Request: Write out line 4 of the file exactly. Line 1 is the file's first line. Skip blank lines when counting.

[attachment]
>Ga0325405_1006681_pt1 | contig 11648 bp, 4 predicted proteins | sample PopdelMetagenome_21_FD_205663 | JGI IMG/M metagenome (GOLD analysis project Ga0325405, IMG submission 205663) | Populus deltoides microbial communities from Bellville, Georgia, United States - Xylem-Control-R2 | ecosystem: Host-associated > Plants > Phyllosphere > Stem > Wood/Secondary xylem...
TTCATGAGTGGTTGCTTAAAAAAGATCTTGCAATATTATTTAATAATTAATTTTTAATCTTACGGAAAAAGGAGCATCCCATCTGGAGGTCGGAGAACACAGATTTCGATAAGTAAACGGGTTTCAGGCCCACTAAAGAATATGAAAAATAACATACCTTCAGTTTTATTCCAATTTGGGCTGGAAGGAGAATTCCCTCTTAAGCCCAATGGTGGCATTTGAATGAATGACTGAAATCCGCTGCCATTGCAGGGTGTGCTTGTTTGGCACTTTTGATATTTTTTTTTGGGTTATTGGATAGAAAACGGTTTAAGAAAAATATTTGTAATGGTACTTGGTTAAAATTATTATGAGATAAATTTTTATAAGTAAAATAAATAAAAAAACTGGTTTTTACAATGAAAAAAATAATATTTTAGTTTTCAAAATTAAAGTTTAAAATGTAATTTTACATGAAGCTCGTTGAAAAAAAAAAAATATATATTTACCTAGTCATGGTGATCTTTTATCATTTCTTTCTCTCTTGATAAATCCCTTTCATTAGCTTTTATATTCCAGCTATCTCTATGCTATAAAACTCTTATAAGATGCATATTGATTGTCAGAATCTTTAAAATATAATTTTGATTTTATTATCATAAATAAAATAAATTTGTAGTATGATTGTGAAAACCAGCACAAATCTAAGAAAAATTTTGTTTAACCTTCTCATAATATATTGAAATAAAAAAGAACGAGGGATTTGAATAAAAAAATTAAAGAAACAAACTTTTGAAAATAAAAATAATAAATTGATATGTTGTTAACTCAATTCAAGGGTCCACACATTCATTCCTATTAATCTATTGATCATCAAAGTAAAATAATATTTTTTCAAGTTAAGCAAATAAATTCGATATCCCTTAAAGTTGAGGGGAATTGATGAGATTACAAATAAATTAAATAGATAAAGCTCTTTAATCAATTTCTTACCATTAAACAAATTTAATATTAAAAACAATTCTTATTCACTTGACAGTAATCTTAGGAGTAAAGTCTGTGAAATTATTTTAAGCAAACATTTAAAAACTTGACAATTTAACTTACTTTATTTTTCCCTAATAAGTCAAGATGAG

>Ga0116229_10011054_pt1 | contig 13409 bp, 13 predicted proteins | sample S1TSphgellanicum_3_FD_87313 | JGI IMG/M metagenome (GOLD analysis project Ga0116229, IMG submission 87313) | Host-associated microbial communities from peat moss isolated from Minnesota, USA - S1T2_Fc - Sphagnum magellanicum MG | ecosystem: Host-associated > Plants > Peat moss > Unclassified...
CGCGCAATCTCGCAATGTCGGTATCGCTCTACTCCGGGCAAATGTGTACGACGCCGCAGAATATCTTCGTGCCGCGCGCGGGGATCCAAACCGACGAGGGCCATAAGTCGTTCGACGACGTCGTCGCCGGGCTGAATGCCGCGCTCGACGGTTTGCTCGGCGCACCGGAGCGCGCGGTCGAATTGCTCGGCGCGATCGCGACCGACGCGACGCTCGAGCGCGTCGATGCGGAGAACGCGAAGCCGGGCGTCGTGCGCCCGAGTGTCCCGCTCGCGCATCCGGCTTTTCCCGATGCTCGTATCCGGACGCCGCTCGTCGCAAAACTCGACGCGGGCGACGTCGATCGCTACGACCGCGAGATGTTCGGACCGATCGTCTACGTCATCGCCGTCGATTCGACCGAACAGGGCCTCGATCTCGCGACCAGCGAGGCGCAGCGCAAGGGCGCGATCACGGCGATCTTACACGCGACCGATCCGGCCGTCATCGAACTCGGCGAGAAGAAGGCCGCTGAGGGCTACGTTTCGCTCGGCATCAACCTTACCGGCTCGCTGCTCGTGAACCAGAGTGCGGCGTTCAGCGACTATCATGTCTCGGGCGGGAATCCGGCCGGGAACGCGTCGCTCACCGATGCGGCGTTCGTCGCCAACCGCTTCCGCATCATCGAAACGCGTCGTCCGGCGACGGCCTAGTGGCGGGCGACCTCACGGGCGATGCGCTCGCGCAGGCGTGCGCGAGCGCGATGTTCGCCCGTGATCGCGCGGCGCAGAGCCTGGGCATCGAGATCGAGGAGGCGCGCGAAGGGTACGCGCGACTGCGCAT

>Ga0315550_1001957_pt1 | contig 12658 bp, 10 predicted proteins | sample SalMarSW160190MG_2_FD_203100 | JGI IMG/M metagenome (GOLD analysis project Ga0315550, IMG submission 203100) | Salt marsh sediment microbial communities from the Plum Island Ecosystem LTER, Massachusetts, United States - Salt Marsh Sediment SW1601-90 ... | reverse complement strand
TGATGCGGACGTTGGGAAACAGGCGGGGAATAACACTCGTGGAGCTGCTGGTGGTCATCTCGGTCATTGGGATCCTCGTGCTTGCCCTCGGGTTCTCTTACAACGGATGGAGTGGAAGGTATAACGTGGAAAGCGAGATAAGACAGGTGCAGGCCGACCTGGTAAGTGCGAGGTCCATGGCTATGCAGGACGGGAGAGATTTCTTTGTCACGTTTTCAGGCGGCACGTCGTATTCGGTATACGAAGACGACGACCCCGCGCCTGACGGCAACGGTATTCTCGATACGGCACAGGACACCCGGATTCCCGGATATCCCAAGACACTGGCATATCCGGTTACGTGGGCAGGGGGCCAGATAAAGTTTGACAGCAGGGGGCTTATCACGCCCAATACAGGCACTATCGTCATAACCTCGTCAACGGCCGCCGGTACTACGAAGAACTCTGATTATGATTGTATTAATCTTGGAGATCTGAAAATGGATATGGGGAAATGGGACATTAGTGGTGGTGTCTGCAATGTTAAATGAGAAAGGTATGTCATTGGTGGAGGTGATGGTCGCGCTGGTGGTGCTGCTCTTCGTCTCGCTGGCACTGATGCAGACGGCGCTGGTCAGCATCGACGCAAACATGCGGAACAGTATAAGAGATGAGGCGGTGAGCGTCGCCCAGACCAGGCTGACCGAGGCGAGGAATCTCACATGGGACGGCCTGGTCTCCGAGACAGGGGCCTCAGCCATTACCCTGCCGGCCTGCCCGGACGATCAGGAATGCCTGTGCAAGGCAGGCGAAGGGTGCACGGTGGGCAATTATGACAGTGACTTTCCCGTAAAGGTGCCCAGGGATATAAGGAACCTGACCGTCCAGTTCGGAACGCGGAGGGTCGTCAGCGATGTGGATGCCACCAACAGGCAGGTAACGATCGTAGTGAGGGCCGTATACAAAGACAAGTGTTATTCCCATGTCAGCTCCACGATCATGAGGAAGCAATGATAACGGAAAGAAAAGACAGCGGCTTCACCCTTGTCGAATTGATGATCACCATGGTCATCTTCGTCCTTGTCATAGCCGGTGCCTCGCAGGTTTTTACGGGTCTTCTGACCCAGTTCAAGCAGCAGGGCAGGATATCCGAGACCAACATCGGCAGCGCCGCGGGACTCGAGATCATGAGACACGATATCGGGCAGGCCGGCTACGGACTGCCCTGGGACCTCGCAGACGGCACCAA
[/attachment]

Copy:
CGCGCAATCTCGCAATGTCGGTATCGCTCTACTCCGGGCAAATGTGTACGACGCCGCAGAATATCTTCGTGCCGCGCGCGGGGATCCAAACCGACGAGGGCCATAAGTCGTTCGACGACGTCGTCGCCGGGCTGAATGCCGCGCTCGACGGTTTGCTCGGCGCACCGGAGCGCGCGGTCGAATTGCTCGGCGCGATCGCGACCGACGCGACGCTCGAGCGCGTCGATGCGGAGAACGCGAAGCCGGGCGTCGTGCGCCCGAGTGTCCCGCTCGCGCATCCGGCTTTTCCCGATGCTCGTATCCGGACGCCGCTCGTCGCAAAACTCGACGCGGGCGACGTCGATCGCTACGACCGCGAGATGTTCGGACCGATCGTCTACGTCATCGCCGTCGATTCGACCGAACAGGGCCTCGATCTCGCGACCAGCGAGGCGCAGCGCAAGGGCGCGATCACGGCGATCTTACACGCGACCGATCCGGCCGTCATCGAACTCGGCGAGAAGAAGGCCGCTGAGGGCTACGTTTCGCTCGGCATCAACCTTACCGGCTCGCTGCTCGTGAACCAGAGTGCGGCGTTCAGCGACTATCATGTCTCGGGCGGGAATCCGGCCGGGAACGCGTCGCTCACCGATGCGGCGTTCGTCGCCAACCGCTTCCGCATCATCGAAACGCGTCGTCCGGCGACGGCCTAGTGGCGGGCGACCTCACGGGCGATGCGCTCGCGCAGGCGTGCGCGAGCGCGATGTTCGCCCGTGATCGCGCGGCGCAGAGCCTGGGCATCGAGATCGAGGAGGCGCGCGAAGGGTACGCGCGACTGCGCAT